Connecticut Dawn

The morning my father died,
He woke before dawn,
Attempting to start his final day
As he did all of the others:
With the quotidian copy of
The Hartford Courant,
Clipped securely to
A lap board instead of laid
Out on the breakfast table.

He used to liken our bodies
To that spread, “Look at you,
Laid out like a warm breakfast,”
As we poured ourselves onto
The floor like syrup, at his feet,
Onto pillow pancakes,
Our chins perched atop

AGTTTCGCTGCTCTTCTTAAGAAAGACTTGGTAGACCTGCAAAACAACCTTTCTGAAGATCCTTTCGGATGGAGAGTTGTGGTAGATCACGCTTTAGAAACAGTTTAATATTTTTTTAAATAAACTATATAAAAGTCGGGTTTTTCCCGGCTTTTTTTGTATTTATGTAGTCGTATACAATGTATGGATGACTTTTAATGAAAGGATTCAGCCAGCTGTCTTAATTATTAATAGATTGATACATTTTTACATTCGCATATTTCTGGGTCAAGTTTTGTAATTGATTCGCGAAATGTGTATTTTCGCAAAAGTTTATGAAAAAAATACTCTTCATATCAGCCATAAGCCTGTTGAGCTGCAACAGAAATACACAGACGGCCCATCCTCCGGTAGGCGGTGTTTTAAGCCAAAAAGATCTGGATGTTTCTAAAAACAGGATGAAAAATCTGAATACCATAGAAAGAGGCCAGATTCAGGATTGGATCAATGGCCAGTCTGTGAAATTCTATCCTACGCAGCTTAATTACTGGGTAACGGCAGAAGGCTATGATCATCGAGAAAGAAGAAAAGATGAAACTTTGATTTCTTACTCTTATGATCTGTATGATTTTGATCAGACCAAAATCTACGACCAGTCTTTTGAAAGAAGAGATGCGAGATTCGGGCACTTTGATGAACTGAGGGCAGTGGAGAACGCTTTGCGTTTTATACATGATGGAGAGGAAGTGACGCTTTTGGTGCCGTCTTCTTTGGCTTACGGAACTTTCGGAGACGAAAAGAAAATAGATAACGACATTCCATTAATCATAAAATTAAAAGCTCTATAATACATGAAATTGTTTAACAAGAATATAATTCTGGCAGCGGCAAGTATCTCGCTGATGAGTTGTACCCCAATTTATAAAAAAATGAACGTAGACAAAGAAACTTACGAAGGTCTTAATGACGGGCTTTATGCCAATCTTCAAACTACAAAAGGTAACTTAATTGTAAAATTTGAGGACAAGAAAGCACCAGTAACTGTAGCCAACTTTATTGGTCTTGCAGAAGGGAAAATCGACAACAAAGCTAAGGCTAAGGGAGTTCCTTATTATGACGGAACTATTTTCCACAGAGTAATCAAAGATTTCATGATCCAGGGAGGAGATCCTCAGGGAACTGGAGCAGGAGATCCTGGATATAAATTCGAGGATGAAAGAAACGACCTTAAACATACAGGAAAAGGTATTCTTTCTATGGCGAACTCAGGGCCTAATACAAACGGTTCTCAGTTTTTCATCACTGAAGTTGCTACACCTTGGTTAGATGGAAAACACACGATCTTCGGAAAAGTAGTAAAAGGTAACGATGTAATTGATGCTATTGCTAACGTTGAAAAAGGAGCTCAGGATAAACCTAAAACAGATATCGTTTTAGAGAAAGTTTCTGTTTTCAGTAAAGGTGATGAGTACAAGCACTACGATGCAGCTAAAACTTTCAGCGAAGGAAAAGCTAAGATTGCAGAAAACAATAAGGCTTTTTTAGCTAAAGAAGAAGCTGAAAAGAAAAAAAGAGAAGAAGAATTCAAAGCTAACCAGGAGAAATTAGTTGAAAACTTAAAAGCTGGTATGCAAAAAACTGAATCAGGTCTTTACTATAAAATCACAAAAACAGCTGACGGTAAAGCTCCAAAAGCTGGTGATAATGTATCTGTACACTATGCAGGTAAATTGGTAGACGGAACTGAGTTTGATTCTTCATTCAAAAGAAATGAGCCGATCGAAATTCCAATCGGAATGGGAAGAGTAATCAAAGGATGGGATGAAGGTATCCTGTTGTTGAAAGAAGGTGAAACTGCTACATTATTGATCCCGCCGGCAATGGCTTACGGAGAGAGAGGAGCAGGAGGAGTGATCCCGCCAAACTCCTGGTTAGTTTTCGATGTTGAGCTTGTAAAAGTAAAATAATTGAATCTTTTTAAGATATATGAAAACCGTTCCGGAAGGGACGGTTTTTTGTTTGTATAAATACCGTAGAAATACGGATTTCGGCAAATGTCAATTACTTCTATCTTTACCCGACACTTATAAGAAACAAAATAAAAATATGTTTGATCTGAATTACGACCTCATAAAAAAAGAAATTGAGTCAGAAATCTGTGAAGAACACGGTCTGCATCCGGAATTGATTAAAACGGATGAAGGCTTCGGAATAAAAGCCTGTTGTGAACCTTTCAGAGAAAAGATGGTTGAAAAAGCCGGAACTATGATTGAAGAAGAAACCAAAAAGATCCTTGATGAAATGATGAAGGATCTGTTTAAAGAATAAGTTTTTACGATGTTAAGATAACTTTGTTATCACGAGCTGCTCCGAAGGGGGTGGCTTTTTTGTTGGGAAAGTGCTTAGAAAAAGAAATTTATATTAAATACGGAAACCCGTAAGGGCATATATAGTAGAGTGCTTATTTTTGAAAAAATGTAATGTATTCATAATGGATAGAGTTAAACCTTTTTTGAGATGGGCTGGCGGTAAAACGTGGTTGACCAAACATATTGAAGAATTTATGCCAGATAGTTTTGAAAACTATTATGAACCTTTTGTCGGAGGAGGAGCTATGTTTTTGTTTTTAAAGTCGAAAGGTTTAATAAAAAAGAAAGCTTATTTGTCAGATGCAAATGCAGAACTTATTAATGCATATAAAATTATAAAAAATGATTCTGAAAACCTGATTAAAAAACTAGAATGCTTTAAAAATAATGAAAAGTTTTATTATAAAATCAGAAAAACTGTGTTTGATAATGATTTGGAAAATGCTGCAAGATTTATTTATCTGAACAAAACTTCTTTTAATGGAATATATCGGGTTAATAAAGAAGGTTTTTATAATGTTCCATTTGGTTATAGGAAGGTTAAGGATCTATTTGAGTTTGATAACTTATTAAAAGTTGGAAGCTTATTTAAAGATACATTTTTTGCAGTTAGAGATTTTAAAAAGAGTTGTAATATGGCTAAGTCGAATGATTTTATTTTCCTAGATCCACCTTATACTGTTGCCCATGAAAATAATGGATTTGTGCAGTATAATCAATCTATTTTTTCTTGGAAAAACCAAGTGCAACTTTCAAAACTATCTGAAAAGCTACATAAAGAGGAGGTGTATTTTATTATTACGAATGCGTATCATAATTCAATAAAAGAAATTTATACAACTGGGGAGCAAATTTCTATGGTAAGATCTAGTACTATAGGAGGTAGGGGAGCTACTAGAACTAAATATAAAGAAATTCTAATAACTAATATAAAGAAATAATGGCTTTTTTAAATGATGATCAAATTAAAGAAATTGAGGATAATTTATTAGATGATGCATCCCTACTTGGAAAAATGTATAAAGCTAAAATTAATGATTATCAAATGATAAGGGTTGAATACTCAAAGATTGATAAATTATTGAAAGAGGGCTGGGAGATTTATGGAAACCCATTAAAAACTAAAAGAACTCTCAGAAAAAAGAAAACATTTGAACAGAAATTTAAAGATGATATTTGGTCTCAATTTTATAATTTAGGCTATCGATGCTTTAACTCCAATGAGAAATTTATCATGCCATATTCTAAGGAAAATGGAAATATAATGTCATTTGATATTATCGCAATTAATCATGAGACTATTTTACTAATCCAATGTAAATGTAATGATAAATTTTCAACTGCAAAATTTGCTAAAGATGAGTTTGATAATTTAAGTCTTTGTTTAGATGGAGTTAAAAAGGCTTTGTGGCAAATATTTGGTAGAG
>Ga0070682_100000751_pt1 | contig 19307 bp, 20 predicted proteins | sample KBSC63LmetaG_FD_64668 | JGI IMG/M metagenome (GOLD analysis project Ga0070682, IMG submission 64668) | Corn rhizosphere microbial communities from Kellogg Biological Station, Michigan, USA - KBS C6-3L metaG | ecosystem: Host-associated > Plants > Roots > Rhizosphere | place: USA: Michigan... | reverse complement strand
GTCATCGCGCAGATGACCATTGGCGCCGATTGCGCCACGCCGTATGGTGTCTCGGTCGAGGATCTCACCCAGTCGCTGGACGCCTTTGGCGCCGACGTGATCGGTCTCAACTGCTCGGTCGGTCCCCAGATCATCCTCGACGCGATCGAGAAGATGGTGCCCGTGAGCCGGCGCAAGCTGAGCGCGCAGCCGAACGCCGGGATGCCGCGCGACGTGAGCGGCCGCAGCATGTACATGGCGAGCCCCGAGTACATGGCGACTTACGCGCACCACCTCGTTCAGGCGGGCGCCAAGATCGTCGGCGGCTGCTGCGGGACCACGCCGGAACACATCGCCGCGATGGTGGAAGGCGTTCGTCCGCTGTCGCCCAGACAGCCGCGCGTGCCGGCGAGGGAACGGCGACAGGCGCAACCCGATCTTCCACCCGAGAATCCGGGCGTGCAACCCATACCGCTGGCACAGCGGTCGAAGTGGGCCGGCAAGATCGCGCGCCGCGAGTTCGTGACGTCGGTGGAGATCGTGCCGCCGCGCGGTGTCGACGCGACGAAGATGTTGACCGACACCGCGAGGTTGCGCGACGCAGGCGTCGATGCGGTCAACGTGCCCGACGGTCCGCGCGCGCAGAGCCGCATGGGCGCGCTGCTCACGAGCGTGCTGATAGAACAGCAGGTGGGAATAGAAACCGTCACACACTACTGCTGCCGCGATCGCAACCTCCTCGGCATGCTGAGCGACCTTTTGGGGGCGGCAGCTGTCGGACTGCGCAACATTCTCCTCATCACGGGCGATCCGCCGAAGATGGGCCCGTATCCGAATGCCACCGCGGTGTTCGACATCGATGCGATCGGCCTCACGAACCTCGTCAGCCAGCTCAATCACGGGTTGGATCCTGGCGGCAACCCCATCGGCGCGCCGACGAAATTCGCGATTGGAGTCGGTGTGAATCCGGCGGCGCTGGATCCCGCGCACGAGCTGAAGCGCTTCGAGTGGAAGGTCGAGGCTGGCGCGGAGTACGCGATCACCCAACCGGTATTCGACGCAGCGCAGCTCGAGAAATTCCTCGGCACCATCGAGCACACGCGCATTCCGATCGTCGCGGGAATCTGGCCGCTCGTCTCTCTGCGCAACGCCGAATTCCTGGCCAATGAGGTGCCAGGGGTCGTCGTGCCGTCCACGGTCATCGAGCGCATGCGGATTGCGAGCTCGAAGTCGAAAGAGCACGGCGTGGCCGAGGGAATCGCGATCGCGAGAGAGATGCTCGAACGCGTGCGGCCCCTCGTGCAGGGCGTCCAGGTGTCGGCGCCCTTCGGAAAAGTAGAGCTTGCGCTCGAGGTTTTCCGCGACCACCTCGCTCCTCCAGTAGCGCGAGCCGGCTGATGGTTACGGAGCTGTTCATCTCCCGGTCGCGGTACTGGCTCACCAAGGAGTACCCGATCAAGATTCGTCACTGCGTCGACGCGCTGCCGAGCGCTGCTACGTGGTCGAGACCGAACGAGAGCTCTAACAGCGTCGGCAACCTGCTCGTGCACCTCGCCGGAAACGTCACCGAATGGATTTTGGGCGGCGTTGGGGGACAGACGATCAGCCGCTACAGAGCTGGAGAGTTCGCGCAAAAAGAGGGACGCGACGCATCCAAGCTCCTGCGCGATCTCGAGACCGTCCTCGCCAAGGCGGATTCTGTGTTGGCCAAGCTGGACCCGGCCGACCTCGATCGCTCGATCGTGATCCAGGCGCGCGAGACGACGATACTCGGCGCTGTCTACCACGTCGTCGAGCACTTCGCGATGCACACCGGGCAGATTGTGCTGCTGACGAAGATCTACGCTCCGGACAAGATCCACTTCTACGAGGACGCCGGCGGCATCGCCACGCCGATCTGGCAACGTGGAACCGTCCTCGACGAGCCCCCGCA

The heels of our tiny hands
To better view
The Wonderful World of Disney
Or
The New England Patriots.

During such TV enterprises
He’d often fall asleep himself, an
Uneasy sight, his mouth agape
And his lungs rattling him
Gratefully awake. Who would take care
Of this large world while he sleeps?
Who would ensure that Steve Grogan
Would connect with his receivers?

This morning we’re out of season,
His work done: Tom Brady has
Long taken over, two foreign wars
Have been fought, maybe won,
Seven children educated. Somehow
No circle or square of the Word
Jumble lay vacant, his pencil
Scribbles legible by all who
Love him, long for him;
We kiss his waxy cheek,
Turn away to hide our human selves
And find another way
To make ourselves useful.